One of the first songs unveiled from An Evening of New York Songs and Stories is her cover of “Walk on the Wild Side” by Lou Reed, a musician who, like Vega, has been famously associated with the city; both he and Vega were longtime friends up until his death in 2013. “We started doing the song after Lou Reed passed away,” she says, “because Gerry Leonard and I were asked to sing at a lot of the memorials around that time. So I would usually go up to the musical director and ask, ‘Okay, what’s left? What songs are left that I can sing?’ And no one ever did “Walk on the Wild Side,” it was always available. So Gerry and I said, ‘Oh, I think we can do that.’ And then we just kept doing it.”

Vega attended a Lou Reed concert for the first time at Columbia University in 1979 while she was a student at Barnard College—an experience that impacted her as a then-aspiring musician. “There were other things in his music that I really related and responded to. It was amazing that he chose sometimes to write from a female perspective. I thought that was incredibly brave. Lou had this song called “Caroline Says,” part I and part II. And I just thought that was so amazing that he could take on a female persona and write from it. So that opened the door for me to write in a much freer way.”

Another song released ahead of the new live album is “New York Is My Destination,” which originally appeared on Vega’s 2016 record, Lover, Beloved: Songs From an Evening With Carson McCullers—based on her stage play about the famed writer. While the song’s lyrics were written specifically with McCullers in mind, its sentiment could apply to anyone who dreams about visiting New York City for the very first time. “I was hoping for that,” Vega says. “I told Duncan [Sheik, who co-wrote the music] that I wanted a song that was like an old classic. I wanted it to be a song that Rodgers and Hart might have written. I wanted it to have that theme of New York City as being this exciting place. And most of [the places] are still there: the Plaza Hotel, the Algonquin. I was looking for an old world glamour to capture in that song.”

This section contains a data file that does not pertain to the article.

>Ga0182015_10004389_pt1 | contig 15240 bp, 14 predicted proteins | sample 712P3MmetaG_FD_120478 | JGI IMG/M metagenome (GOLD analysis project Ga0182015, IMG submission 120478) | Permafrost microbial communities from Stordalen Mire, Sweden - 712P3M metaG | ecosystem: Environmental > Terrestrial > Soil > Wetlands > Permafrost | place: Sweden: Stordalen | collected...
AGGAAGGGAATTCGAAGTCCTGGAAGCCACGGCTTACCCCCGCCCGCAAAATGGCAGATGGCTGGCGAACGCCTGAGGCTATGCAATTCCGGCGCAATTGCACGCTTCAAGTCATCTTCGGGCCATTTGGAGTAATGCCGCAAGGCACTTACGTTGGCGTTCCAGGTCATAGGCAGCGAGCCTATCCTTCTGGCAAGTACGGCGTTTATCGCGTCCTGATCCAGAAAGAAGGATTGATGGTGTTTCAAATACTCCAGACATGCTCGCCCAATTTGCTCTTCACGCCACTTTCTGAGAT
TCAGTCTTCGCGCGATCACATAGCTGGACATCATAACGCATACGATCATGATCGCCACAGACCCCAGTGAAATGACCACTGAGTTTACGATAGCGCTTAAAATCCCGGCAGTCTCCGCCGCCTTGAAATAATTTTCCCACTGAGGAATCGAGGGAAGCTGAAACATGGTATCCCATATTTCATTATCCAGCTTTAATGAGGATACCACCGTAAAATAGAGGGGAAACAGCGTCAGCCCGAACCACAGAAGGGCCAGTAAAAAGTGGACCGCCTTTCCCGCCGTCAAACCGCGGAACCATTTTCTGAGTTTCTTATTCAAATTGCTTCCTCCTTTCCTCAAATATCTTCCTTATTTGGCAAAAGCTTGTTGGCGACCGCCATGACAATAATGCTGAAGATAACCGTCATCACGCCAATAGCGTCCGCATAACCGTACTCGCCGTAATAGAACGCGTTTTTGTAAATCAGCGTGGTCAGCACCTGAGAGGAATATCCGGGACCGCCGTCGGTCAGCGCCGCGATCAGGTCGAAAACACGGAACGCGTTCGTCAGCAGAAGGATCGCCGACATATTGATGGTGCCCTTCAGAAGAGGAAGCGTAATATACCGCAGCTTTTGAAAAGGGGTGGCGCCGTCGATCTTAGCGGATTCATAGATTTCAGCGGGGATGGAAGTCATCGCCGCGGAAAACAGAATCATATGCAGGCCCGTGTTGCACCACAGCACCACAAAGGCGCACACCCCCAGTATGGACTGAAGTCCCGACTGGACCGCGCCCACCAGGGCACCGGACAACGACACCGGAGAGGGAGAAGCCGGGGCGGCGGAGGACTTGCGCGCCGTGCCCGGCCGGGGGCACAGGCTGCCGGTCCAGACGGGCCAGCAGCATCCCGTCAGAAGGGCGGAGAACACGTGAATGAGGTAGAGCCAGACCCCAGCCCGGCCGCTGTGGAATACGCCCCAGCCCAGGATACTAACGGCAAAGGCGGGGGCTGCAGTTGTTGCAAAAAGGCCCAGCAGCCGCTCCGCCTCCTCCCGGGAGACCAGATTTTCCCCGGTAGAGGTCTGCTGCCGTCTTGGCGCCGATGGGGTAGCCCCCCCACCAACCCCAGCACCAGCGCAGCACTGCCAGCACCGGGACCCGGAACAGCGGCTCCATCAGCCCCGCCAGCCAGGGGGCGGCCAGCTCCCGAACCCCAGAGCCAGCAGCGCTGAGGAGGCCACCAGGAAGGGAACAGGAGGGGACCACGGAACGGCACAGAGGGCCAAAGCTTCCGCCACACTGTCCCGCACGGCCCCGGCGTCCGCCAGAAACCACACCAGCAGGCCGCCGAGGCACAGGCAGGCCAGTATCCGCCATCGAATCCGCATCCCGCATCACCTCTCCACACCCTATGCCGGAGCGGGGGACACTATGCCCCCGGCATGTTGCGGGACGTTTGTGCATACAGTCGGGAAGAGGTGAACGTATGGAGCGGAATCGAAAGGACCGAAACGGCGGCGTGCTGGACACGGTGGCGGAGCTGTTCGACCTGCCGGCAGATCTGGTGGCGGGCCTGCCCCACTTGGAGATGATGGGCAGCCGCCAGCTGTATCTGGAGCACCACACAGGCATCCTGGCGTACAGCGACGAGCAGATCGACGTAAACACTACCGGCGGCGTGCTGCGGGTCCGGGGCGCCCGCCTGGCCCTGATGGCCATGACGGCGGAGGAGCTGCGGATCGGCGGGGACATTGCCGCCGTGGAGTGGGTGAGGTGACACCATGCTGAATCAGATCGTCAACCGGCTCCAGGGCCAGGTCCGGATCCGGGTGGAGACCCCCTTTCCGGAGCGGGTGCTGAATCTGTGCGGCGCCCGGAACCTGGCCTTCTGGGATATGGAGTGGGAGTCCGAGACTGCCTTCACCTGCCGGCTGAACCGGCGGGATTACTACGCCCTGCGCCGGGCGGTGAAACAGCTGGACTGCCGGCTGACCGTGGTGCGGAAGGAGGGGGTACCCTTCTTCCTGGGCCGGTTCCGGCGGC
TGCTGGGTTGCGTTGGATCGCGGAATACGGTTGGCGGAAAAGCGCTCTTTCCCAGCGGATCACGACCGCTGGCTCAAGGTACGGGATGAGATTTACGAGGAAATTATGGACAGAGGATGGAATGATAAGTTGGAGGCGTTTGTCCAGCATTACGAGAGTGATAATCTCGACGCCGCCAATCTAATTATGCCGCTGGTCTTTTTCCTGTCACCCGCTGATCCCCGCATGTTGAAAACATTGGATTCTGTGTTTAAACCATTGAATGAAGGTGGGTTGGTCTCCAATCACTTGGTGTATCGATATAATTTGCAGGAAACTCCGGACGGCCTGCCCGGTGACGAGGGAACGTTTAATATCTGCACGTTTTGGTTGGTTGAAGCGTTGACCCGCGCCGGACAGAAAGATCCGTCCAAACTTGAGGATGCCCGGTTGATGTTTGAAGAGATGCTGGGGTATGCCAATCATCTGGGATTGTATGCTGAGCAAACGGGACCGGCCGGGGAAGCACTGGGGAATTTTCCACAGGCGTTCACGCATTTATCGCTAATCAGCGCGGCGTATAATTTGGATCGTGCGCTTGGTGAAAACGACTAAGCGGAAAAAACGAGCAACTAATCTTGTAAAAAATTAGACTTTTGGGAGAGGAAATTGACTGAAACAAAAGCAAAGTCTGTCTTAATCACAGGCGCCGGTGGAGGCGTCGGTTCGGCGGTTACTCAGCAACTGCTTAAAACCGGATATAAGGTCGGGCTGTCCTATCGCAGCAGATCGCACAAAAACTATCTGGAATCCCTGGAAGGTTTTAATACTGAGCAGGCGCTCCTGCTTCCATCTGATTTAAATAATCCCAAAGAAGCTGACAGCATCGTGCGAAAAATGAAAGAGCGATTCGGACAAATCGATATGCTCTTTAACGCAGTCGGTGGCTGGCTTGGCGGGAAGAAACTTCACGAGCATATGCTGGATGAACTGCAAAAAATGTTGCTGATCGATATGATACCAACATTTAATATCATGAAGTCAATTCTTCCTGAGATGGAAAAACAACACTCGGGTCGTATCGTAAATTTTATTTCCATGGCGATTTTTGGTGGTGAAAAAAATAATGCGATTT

The release of An Evening of New York Songs and Stories fittingly comes this year on the 35th anniversary of Vega’s critically-acclaimed self-titled debut album – a work that Rolling Stone once ranked as one of the 100 best albums of the 1980s. A number of its songs such as “Marlene on the Wall” and “Small Blue Thing” remain part of her touring repertoire throughout the years. More importantly, Suzanne Vega would be the launching pad for her commercial breakthroughs, 1987’s Solitude Standing albumand the hit song “Luka.”

“I’m still proud of that record,” she says now of her first album. “I remember working really hard on it and feeling that it was a debut of sorts. I worked really hard on the [song] selection. I’d written probably a hundred songs by then, so I picked the ones that I thought would be the best introduction. I think Lenny Kaye and Steve Addabbo did a great job on the production. Ron Fierstein, my manager at the time, really had faith in me and believed in me. I’m just thrilled that all these years later, I’m still singing the songs. I still have a lot of affection for them.”

In fact, some of those songs from Suzanne Vega also appear on An Evening of New York Songs and Stories. By coincidence, the new album’s arrival is quite timely given the recent talk on whether New York City can recover from the pandemic— especially stories of people leaving the city for the suburbs (Vega’s touring plans for this year to promote the new record have been put on hold).

“I think it’s an over-reaction,” she says of that chatter about the city. “I think that New York will come back. I think people are frightened right now, and they’re fleeing New York because they maybe need a little more space and they’re raising children. But the fact is that New York has already rebounded in an amazing way. We had the lockdown in March and then we had the apex in April, which was terrifying to live through. And now since June, the numbers have been really great. We’ve been able to keep it under control. People should be looking to New York to be a leader. They should look to New York and see how we were able to control the pandemic, because we’re doing it. How can New York die? New York is always going to come back.”